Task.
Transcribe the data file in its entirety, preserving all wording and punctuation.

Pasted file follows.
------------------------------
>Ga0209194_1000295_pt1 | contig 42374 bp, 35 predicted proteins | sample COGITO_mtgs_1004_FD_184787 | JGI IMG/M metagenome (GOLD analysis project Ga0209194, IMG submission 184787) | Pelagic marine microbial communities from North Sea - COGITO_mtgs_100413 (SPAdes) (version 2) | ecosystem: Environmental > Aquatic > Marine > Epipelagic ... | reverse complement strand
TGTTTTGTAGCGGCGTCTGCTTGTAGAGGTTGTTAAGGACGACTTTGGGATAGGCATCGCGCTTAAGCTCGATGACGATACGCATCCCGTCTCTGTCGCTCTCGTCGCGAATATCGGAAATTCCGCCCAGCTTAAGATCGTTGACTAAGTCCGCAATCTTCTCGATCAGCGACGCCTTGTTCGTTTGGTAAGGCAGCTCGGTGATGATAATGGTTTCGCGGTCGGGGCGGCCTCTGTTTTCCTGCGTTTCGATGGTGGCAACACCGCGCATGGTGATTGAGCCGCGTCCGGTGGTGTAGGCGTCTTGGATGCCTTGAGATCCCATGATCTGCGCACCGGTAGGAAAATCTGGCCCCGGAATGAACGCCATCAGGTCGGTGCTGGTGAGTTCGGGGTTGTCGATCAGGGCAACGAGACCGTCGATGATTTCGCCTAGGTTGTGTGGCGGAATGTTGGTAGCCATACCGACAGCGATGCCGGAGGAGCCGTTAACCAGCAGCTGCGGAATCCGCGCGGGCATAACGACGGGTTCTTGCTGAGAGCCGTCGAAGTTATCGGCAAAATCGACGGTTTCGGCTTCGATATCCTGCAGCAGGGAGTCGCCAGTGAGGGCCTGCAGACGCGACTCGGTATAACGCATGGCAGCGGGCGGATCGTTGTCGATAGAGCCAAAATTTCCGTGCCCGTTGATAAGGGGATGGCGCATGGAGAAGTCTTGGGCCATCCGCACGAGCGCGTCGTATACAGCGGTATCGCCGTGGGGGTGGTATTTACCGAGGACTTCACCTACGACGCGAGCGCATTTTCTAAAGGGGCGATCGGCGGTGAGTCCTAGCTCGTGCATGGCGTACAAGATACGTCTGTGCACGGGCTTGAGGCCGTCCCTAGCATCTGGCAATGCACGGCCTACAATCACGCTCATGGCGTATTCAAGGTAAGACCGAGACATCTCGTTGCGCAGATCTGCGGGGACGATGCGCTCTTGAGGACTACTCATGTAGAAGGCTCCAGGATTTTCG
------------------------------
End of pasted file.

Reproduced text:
>Ga0209194_1000295_pt1 | contig 42374 bp, 35 predicted proteins | sample COGITO_mtgs_1004_FD_184787 | JGI IMG/M metagenome (GOLD analysis project Ga0209194, IMG submission 184787) | Pelagic marine microbial communities from North Sea - COGITO_mtgs_100413 (SPAdes) (version 2) | ecosystem: Environmental > Aquatic > Marine > Epipelagic ... | reverse complement strand
TGTTTTGTAGCGGCGTCTGCTTGTAGAGGTTGTTAAGGACGACTTTGGGATAGGCATCGCGCTTAAGCTCGATGACGATACGCATCCCGTCTCTGTCGCTCTCGTCGCGAATATCGGAAATTCCGCCCAGCTTAAGATCGTTGACTAAGTCCGCAATCTTCTCGATCAGCGACGCCTTGTTCGTTTGGTAAGGCAGCTCGGTGATGATAATGGTTTCGCGGTCGGGGCGGCCTCTGTTTTCCTGCGTTTCGATGGTGGCAACACCGCGCATGGTGATTGAGCCGCGTCCGGTGGTGTAGGCGTCTTGGATGCCTTGAGATCCCATGATCTGCGCACCGGTAGGAAAATCTGGCCCCGGAATGAACGCCATCAGGTCGGTGCTGGTGAGTTCGGGGTTGTCGATCAGGGCAACGAGACCGTCGATGATTTCGCCTAGGTTGTGTGGCGGAATGTTGGTAGCCATACCGACAGCGATGCCGGAGGAGCCGTTAACCAGCAGCTGCGGAATCCGCGCGGGCATAACGACGGGTTCTTGCTGAGAGCCGTCGAAGTTATCGGCAAAATCGACGGTTTCGGCTTCGATATCCTGCAGCAGGGAGTCGCCAGTGAGGGCCTGCAGACGCGACTCGGTATAACGCATGGCAGCGGGCGGATCGTTGTCGATAGAGCCAAAATTTCCGTGCCCGTTGATAAGGGGATGGCGCATGGAGAAGTCTTGGGCCATCCGCACGAGCGCGTCGTATACAGCGGTATCGCCGTGGGGGTGGTATTTACCGAGGACTTCACCTACGACGCGAGCGCATTTTCTAAAGGGGCGATCGGCGGTGAGTCCTAGCTCGTGCATGGCGTACAAGATACGTCTGTGCACGGGCTTGAGGCCGTCCCTAGCATCTGGCAATGCACGGCCTACAATCACGCTCATGGCGTATTCAAGGTAAGACCGAGACATCTCGTTGCGCAGATCTGCGGGGACGATGCGCTCTTGAGGACTACTCATGTAGAAGGCTCCAGGATTTTCG